Government gets blamed for high Md. closing costs

SUNDAY OUTLOOK

September 11, 1994|By Patricia Horn

Maryland's home settlement costs are already among the highest in the country. A 1988 survey done for the National Association of Realtors showed that Maryland's transfer and property taxes rank behind only Pennsylvania, Delaware and New York.

Why are Maryland's closing costs so high? And, what, if anything, can be done to bring them down?

Michael Gisriel

Senior Vice President,

Fountainhead Title Group

of Columbia

Maryland is among the top five or six states in the country on closing costs. It is real easy to understand why when you study the question.

Closing costs fall into two separate areas: private fees and government fees. Maryland's private fees -- bank fees, Realtors' fees, attorneys' fees, title insurance fees -- are 22nd or 24th in the country.

But on government-imposed charges -- transfer tax, documentary stamps, recording charges and property taxes paid in advance -- Maryland is No. 1.

Maryland is one of only a half-dozen states that makes the buyer pre-pay a year's real estate taxes. That is a major dollar item at settlement.

Subdivisions can now elect to be paid on a semi-annual basis. Unfortunately, only two subdivisions -- Harford County and Baltimore City -- have enacted that program. The state should mandate that real estate taxes be paid semi-annually, reducing the amount of cash needed at settlement by $1,000 to $1,500.

And we need to diminish closing costs or give a credit to residential homebuyers against both the state and local transfer taxes. We have seen that the average Marylander can afford the monthly payment on a house, but can't save the cash to pay settlement costs and the down payment.

Arthur Davis III

President,

Maryland Association of Realtors

It is hard for the first-time buyer to get into the Maryland housing market. They have to accumulate more cash than in other states before they make a purchase.

It is harder, too, when homes are not appreciating much. A person won't trade up, because such a big chunk of the equity will be eaten up by the sale and purchase costs. The average cost when trading one house for another -- the sales costs, including the broker's commission -- run anywhere from 7.5 percent to 8.25 percent. The costs at settlement to buy a house run around 6.5 percent. Those are substantial costs.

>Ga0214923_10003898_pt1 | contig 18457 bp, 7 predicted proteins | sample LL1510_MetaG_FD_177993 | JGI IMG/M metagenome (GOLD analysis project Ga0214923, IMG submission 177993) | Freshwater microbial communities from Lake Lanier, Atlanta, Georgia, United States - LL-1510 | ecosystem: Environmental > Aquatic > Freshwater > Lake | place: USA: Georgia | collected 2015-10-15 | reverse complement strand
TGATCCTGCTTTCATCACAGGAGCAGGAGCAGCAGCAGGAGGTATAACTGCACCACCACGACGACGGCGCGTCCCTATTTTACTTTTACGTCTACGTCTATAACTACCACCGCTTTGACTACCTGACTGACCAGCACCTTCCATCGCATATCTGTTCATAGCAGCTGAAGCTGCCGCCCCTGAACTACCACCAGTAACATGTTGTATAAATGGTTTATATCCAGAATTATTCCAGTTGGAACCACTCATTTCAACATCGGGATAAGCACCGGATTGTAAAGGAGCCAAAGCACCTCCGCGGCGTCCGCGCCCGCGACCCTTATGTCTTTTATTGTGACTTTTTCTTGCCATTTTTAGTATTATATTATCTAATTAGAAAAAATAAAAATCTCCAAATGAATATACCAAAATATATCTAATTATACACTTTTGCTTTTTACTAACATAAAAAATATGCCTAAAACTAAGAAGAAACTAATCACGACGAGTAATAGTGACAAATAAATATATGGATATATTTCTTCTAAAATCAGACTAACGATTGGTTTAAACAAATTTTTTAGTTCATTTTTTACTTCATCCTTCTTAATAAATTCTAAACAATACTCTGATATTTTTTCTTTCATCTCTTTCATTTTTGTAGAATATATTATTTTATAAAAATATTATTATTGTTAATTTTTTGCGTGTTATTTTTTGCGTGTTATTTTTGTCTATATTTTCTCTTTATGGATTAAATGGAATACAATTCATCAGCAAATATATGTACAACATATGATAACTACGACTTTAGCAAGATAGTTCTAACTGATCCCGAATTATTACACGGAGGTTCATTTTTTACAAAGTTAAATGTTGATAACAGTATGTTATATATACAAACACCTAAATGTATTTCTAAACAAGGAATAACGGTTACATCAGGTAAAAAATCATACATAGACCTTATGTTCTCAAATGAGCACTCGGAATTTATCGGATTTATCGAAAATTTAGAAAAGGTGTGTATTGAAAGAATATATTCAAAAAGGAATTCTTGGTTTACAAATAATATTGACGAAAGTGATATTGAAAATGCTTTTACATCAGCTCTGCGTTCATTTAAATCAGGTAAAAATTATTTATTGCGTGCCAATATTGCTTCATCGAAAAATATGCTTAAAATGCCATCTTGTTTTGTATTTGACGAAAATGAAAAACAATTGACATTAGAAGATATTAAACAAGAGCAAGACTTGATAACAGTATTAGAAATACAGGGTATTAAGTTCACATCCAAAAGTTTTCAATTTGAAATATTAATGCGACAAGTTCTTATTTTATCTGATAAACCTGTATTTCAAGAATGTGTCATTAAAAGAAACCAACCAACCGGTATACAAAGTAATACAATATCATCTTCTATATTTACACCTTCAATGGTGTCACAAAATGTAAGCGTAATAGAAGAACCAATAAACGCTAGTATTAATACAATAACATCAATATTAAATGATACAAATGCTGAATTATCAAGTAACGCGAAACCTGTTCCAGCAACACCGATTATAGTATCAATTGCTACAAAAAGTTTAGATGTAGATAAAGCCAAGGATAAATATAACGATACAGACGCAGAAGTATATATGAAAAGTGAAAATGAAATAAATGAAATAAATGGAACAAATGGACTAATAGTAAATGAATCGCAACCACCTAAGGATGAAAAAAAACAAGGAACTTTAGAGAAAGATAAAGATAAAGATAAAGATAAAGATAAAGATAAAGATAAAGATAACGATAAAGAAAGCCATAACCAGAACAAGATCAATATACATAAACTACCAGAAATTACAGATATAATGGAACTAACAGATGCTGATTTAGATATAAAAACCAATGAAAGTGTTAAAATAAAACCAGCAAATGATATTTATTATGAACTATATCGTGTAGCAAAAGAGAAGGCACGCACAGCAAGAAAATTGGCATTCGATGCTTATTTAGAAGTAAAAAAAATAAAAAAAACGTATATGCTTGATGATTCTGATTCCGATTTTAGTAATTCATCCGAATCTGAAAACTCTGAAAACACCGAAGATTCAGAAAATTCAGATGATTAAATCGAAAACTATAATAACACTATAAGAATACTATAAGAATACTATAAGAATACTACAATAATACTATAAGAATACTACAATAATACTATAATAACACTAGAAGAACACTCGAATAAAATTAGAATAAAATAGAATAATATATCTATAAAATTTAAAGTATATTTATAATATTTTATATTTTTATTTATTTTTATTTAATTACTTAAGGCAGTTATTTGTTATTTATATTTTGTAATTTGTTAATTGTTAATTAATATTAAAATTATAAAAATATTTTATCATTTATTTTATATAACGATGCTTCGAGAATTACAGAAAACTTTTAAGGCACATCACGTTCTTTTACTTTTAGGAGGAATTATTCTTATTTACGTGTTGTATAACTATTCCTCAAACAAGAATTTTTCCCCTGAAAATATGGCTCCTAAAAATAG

If you sold the house for $100,000, you would spend $7,000 to sell, and if you bought a $150,000 house, that would cost $10,000 in closing costs. That is $17,000 in transaction costs alone to move. Unless you have big equity in the first house, you are not as likely to sell. That slows the market down because it is expensive to make that trade.

Charles W. McGuire

General Counsel,

Maryland National Mortgage

Corp.

The excessive costs primarily stem from two items: the first is government charges associated with the recording of mortgages and deeds. Those charges -- documentary stamps and transfer taxes -- go partly to the county and the rest goes to the state. Those charges are generally higher than in other places.

Another item is the escrowing of real estate taxes. Unlike other states that have real estate taxes due quarterly or semi-annually, Maryland requires the payment on an annual basis.

The other piece -- the closing costs with lenders or title companies -- are generally similar to other states and jurisdictions.

Obviously, any time you lower closing costs, you will expand your client base, whether you are a lender or a Realtor. Other than reducing the government charges -- which is unlikely -- the only other item is the escrows. If you were to pay taxes quarterly, the most that would be escrowed would be three months of taxes instead of 12 months. That additional nine months is a significant chunk of change. The dilemma is whether the jurisdiction can afford to do that on a quarterly basis, because obviously the overhead would be higher.

The only other avenue would be to reduce taxes. Would I like to see that happen? Yes. Will it happen? Don't know. Maryland is one of the top states with regards to taxes in the country; all of us would like to see taxes reduced. Whether that would occur, well, that needs to continue to be addressed, and unfortunately it is an issue reserved for the legislature.

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